What is a Cataract?
A cataract is the clouding or yellowing of the eyes natural crystalline lens. This lens inside of the eye is about the size and shape of an m&m candy. The crystalline lens helps focus light onto the back of the retina. When this clear lens develops a cataract, it can cause visual problems or vision loss.
Cataracts are a very common condition that can be caused by several reasons including eye trauma and diabetes, but are most often associated with aging. In fact, according to the National Eye Institute, by age 80, more than half of all Americans either have a cataract or have had cataract surgery.
How does a cataract affect your vision?
- Gradual Loss Of Color Saturation, Colors Seem Faded.
- Blurry Or Cloudy Vision.
- Poor Or Decreased Vision.
- Difficulty Driving At Night. Glares And Halos Are Often Noticeable Around. Headlights And Streetlights.
- Frequent Prescription Changes.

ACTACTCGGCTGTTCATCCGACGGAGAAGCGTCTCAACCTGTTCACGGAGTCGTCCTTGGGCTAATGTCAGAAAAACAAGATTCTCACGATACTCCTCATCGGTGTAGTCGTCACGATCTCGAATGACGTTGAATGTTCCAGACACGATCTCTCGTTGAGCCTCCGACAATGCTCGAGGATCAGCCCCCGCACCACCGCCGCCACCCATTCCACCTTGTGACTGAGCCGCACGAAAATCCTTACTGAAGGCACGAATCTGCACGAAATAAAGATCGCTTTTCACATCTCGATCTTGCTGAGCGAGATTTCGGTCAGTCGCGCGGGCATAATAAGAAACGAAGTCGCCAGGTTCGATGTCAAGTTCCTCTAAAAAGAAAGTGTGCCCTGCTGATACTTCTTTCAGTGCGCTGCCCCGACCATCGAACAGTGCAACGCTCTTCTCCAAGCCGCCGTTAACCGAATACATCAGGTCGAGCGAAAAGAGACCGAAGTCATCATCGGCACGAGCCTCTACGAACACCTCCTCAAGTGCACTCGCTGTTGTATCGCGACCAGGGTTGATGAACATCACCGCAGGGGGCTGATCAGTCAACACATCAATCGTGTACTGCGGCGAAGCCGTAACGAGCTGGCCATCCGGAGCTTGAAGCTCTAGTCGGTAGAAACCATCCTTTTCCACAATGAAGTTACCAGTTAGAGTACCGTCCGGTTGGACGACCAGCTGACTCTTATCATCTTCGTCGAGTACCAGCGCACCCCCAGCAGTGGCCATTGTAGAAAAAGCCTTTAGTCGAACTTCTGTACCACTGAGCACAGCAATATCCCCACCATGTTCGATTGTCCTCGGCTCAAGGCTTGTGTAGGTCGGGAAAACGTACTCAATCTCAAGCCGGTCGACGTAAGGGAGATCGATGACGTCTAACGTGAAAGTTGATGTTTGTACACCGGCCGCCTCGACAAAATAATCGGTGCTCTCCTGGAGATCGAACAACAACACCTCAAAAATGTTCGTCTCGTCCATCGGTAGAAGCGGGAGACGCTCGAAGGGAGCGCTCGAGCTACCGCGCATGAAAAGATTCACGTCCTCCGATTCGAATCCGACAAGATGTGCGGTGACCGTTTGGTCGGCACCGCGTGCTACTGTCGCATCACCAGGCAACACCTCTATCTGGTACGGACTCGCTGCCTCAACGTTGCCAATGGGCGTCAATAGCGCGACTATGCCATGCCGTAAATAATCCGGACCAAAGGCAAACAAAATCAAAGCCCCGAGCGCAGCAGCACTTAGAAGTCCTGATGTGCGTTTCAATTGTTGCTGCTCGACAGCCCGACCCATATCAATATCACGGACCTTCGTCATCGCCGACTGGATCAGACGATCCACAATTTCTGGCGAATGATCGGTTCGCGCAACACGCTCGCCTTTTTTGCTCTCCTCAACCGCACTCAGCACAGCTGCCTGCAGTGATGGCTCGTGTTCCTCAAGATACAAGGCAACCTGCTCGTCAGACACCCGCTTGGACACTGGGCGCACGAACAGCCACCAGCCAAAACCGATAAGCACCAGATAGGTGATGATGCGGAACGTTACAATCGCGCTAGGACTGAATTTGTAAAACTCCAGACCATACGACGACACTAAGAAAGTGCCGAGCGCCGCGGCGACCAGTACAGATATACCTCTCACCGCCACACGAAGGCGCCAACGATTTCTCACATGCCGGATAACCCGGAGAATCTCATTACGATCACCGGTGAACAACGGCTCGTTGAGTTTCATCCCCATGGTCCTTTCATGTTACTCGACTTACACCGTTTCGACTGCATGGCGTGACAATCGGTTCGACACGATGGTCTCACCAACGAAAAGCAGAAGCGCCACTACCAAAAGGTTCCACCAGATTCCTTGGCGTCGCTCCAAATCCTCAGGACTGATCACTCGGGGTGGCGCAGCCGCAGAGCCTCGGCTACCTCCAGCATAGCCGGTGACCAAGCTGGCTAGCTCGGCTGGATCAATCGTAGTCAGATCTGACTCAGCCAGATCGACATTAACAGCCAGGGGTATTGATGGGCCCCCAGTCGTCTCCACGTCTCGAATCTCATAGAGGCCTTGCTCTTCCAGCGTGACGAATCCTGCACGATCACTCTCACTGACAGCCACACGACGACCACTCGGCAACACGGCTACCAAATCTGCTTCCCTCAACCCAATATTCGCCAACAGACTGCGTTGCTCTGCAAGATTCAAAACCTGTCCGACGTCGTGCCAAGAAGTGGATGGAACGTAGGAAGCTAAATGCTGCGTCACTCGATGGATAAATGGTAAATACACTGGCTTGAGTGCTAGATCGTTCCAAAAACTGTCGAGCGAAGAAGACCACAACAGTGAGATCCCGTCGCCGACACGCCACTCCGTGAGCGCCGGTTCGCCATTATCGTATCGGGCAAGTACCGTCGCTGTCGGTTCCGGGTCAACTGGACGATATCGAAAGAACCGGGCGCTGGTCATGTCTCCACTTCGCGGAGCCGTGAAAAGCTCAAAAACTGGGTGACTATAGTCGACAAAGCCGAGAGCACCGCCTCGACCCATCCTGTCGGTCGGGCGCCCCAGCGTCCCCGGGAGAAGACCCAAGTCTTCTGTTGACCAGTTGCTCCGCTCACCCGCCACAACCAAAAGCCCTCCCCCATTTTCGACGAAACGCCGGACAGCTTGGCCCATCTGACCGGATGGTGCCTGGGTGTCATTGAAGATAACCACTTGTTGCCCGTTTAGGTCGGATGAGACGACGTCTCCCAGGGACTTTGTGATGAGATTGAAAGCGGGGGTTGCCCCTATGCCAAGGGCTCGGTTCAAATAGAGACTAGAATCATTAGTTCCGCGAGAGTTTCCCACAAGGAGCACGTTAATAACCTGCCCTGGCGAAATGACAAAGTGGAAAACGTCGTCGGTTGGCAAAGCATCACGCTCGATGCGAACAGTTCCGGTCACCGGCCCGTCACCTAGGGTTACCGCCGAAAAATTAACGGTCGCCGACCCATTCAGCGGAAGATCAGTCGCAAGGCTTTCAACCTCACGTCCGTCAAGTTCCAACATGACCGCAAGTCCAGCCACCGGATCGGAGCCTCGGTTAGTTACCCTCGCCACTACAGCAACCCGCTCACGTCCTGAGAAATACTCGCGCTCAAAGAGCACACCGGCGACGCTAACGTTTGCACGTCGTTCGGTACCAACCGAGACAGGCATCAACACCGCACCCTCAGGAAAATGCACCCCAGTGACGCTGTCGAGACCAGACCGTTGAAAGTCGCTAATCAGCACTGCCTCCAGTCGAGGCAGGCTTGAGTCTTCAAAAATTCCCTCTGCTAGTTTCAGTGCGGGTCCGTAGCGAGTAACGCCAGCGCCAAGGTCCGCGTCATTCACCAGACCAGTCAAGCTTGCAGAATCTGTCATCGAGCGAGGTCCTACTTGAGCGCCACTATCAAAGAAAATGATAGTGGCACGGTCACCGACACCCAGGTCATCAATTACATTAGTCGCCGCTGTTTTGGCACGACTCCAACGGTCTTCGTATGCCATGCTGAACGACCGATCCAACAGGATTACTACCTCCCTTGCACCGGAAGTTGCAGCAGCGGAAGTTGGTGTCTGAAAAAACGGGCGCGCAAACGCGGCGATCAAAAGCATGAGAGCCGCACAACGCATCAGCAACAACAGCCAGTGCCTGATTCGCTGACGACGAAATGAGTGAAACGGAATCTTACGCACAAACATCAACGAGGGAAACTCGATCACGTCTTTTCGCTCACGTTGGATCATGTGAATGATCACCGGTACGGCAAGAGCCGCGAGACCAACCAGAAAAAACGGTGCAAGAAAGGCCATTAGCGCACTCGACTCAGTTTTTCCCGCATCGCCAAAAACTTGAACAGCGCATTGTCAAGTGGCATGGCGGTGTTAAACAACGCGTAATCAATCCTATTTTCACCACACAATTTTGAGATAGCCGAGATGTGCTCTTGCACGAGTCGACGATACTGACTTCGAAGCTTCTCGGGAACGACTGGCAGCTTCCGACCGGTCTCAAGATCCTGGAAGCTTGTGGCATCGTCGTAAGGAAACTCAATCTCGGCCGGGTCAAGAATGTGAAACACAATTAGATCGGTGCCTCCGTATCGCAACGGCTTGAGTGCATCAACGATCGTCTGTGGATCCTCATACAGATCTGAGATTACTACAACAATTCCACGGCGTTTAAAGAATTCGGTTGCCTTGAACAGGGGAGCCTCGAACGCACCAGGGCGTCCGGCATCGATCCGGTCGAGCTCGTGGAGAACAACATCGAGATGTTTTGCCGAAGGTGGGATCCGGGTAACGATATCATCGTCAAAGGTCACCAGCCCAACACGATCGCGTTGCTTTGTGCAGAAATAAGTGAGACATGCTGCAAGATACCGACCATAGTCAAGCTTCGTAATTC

- Double Vision.
Cataract surgery is the most commonly performed surgery in the United States. In the hands of a highly educated and experienced cataract surgeon, such as Dr. Paul Cutarelli, cataract surgery has evolved into to a state-of-the-art procedure, involving no shots, no stitches, and no patches. During the cataract removal procedure, the eye’s natural lens is liquefied using a process called phacoemulsification that gently breaks up and removes the cloudy lens out through a micro-sized incision. Then a tiny replacement lens implant is inserted inside the eye to replace the old lens. The lens implant is inserted through the smallest incision possible in a folded position. It then opens up to take its proper place inside the lens capsule. With today’s advancements in lens technology, such as the premium lens implant design, many of our cataract patients see both near and far with little to no dependency on reading glasses or bifocals.